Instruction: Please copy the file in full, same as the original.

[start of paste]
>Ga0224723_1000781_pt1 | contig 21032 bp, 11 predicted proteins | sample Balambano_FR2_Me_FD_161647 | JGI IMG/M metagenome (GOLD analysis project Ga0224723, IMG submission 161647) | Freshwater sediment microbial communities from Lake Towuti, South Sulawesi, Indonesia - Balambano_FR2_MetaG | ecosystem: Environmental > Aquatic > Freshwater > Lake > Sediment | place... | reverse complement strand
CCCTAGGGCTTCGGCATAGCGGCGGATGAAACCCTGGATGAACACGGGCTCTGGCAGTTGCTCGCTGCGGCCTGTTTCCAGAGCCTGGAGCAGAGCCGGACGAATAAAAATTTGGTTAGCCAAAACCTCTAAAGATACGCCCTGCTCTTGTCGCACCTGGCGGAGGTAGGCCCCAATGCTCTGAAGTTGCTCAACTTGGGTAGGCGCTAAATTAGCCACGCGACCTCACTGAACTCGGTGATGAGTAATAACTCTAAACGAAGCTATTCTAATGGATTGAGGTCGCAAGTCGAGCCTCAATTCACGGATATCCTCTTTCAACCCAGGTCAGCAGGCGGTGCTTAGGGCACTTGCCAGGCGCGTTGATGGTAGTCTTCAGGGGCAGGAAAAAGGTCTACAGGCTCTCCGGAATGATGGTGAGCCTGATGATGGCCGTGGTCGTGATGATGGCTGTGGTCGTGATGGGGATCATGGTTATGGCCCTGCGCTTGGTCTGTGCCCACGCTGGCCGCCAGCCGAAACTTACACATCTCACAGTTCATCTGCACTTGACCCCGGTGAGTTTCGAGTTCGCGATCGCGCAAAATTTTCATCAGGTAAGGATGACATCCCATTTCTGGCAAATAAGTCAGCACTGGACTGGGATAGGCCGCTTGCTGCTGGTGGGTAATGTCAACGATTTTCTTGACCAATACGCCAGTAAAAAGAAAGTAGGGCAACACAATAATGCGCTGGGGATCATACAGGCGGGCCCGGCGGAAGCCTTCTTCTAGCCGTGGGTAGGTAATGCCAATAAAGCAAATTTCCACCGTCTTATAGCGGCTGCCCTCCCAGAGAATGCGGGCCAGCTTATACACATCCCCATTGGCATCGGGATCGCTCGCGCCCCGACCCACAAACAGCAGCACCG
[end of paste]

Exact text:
>Ga0224723_1000781_pt1 | contig 21032 bp, 11 predicted proteins | sample Balambano_FR2_Me_FD_161647 | JGI IMG/M metagenome (GOLD analysis project Ga0224723, IMG submission 161647) | Freshwater sediment microbial communities from Lake Towuti, South Sulawesi, Indonesia - Balambano_FR2_MetaG | ecosystem: Environmental > Aquatic > Freshwater > Lake > Sediment | place... | reverse complement strand
CCCTAGGGCTTCGGCATAGCGGCGGATGAAACCCTGGATGAACACGGGCTCTGGCAGTTGCTCGCTGCGGCCTGTTTCCAGAGCCTGGAGCAGAGCCGGACGAATAAAAATTTGGTTAGCCAAAACCTCTAAAGATACGCCCTGCTCTTGTCGCACCTGGCGGAGGTAGGCCCCAATGCTCTGAAGTTGCTCAACTTGGGTAGGCGCTAAATTAGCCACGCGACCTCACTGAACTCGGTGATGAGTAATAACTCTAAACGAAGCTATTCTAATGGATTGAGGTCGCAAGTCGAGCCTCAATTCACGGATATCCTCTTTCAACCCAGGTCAGCAGGCGGTGCTTAGGGCACTTGCCAGGCGCGTTGATGGTAGTCTTCAGGGGCAGGAAAAAGGTCTACAGGCTCTCCGGAATGATGGTGAGCCTGATGATGGCCGTGGTCGTGATGATGGCTGTGGTCGTGATGGGGATCATGGTTATGGCCCTGCGCTTGGTCTGTGCCCACGCTGGCCGCCAGCCGAAACTTACACATCTCACAGTTCATCTGCACTTGACCCCGGTGAGTTTCGAGTTCGCGATCGCGCAAAATTTTCATCAGGTAAGGATGACATCCCATTTCTGGCAAATAAGTCAGCACTGGACTGGGATAGGCCGCTTGCTGCTGGTGGGTAATGTCAACGATTTTCTTGACCAATACGCCAGTAAAAAGAAAGTAGGGCAACACAATAATGCGCTGGGGATCATACAGGCGGGCCCGGCGGAAGCCTTCTTCTAGCCGTGGGTAGGTAATGCCAATAAAGCAAATTTCCACCGTCTTATAGCGGCTGCCCTCCCAGAGAATGCGGGCCAGCTTATACACATCCCCATTGGCATCGGGATCGCTCGCGCCCCGACCCACAAACAGCAGCACCG